“We’ve got a number of affordable housing developments in both of those ZIP codes that are moving forward,” Connolly said. “Is it enough? No. But it’s certainly an area where we are working to build as much affordable housing as we can.”

A Plan For Residents — And 'Joe Schmo Developer'

Fort Worth recently increased its senior property exemption from $40K to $60K, which should help aging residents remain in their homes. Other options include land banking or the creation of a homestead preservation center, which would ensure legacy homeowners have access to homestead exemption benefits and don’t fall behind on their property taxes.

A house in Northwest Dallas was vandalized after it replaced a smaller home built decades earlier.

Over in Dallas, Builders of Hope is spearheading the development of the city’s anti-displacement toolkit. The first part of the effort involved mapping the city to understand where at-risk homeowners are concentrated. Part 2 will assemble a lineup of proposed programs aimed at preventing displacement.

“We have a large vision, which is to create meaningful policy change in the city of Dallas that will allow vulnerable residents in rapidly gentrifying neighborhoods the right to stay and the opportunity to return in the face of rising housing costs,” Champion said. “We’re hoping to understand the problem and then propose specific solutions to it.”

The process will work to strengthen existing programs and create new ones, but in some cases homeowners will have no option but to sell. This is why the preservation of existing affordable units as well as incentivizing new development — especially in areas of high need — is critical.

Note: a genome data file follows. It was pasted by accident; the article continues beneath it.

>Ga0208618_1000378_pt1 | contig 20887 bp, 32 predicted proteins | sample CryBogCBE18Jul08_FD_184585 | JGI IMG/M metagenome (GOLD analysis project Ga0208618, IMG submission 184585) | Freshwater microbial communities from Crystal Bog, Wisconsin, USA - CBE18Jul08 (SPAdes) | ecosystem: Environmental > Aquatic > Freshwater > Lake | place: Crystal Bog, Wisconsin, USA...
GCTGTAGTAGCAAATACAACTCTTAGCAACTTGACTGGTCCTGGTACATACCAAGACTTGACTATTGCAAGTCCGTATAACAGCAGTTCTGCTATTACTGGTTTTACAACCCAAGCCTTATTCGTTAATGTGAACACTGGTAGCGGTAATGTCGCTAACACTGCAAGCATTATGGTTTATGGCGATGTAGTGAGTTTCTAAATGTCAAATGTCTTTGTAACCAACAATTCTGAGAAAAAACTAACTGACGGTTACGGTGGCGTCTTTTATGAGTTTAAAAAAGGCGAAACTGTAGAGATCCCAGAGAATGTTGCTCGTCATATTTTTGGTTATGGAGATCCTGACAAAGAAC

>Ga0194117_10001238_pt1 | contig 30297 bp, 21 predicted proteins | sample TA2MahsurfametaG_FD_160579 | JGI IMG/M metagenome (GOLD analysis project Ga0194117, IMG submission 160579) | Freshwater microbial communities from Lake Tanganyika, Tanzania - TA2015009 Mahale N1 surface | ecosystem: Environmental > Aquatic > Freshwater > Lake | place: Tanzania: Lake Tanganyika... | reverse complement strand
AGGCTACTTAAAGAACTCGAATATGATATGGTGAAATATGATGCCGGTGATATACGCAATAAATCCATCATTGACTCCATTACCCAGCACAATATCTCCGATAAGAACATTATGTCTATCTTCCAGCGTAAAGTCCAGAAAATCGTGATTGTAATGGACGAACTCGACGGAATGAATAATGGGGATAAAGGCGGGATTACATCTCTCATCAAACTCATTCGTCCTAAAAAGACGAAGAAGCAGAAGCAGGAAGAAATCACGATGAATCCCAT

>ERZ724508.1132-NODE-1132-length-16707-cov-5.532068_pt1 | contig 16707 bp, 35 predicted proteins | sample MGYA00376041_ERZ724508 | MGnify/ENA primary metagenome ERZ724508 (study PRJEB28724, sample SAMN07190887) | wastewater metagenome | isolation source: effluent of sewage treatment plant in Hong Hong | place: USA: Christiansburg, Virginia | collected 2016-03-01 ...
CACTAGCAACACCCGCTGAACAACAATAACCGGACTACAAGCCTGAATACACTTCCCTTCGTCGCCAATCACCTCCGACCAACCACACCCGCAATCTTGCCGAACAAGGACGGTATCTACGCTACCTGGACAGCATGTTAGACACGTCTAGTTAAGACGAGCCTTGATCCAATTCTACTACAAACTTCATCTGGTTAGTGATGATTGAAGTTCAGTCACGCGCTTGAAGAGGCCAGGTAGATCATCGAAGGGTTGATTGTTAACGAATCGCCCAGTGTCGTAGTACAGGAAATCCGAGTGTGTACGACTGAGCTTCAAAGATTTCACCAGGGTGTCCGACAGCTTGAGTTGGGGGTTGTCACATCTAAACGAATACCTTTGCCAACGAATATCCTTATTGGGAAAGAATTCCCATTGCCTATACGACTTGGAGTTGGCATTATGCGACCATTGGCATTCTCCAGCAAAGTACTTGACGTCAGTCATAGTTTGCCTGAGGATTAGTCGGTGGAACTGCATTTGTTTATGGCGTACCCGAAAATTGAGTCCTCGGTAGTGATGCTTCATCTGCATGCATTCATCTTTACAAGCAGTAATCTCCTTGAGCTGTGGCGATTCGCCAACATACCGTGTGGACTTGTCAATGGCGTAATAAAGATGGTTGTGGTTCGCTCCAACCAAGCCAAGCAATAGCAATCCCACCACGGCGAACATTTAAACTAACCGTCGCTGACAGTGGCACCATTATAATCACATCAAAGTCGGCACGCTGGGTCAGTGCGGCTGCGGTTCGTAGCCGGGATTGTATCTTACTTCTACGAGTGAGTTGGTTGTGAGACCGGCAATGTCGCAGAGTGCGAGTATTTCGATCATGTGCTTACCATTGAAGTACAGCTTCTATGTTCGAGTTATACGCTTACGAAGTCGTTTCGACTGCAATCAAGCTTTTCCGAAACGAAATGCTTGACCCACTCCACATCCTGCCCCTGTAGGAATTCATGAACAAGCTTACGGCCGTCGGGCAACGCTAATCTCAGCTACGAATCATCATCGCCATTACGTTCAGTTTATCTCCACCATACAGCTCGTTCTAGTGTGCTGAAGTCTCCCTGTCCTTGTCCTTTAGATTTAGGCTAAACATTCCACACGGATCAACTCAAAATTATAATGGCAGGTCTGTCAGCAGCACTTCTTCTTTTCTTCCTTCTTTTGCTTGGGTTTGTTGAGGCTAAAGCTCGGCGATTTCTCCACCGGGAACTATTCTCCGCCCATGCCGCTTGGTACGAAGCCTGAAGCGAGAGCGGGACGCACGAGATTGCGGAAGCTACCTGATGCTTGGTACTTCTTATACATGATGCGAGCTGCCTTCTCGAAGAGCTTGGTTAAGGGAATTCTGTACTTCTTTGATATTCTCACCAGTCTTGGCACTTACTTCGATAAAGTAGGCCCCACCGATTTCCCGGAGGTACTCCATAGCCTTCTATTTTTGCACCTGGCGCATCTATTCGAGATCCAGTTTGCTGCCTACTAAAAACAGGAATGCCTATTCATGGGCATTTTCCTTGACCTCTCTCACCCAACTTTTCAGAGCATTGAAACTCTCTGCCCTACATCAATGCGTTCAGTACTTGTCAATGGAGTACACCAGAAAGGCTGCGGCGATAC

A rental housing needs assessment published by Child Poverty Action Lab in May found that the city of Dallas has a 33,660 rental-unit supply gap for its lowest-income households making at or below 50% of the area's median income, which is $44,500 for a family of four. The report also found that there is no supply gap for households making above 50% AMI.

Without intervention, CPAL said the gap is projected to grow to 83,500 rental units by 2030.

“Most of the city’s programs are targeted at folks earning 80% of AMI or below,” Champion said. “We’re essentially helping a population that doesn’t actually need the help — they’re not the highest need.”

To make matters worse, about 1 in 5 tax credit-built apartments in the Dallas area could see its affordability protections expire by 2027, according to Moody’s data reported by The Wall Street Journal. A large number of those properties are expected to be converted to market-rate, especially as rental rate growth has soared in areas like DFW.

“The city needs to look at how to retain these units … It’s going to take money, and it’s going to take policy to figure that out,” Walsh said. “If I’m Joe Schmo developer, and I realize my property is worth a ton of money because the area around me has grown up into an attractive place to live and work, I’m going to want to take advantage of that.”

The city of Dallas has a public facility corporation that exempts property taxes for developments that set aside 50% of their units for families making 80% AMI or below. It also offers a mixed-income housing development bonus that trades things like more density for the allocation of affordable units.

These types of incentives are good, Saad said, but the city should continue to come up with new ways to encourage more affordable and missing-middle housing development, especially as demand continues to grow.

“We have such a demand and a need for affordable housing within communities across the country, that having the flexibility to provide innovative solutions is by far the most important concept that should be in mind of these affordable housing policymakers,” he said. “We need to use all of the tools in the toolbox in order to support affordable housing given where the market climate has developed in the last decade.”

The anti-displacement toolkit should be ready for a council vote by early next year, Champion said. The city likely won’t have the funding to support every recommendation, which is why the Dallas Housing Coalition is also pushing for a $200M allocation toward affordable housing and displacement mitigation tools in the November bond package.

“If we just let the private market do its thing, and we don't intervene at all, we end up losing these really treasured cultural enclaves,” Champion said. “If we don't take steps to preserve these people and these places, we will end up losing a really important part of ourselves.”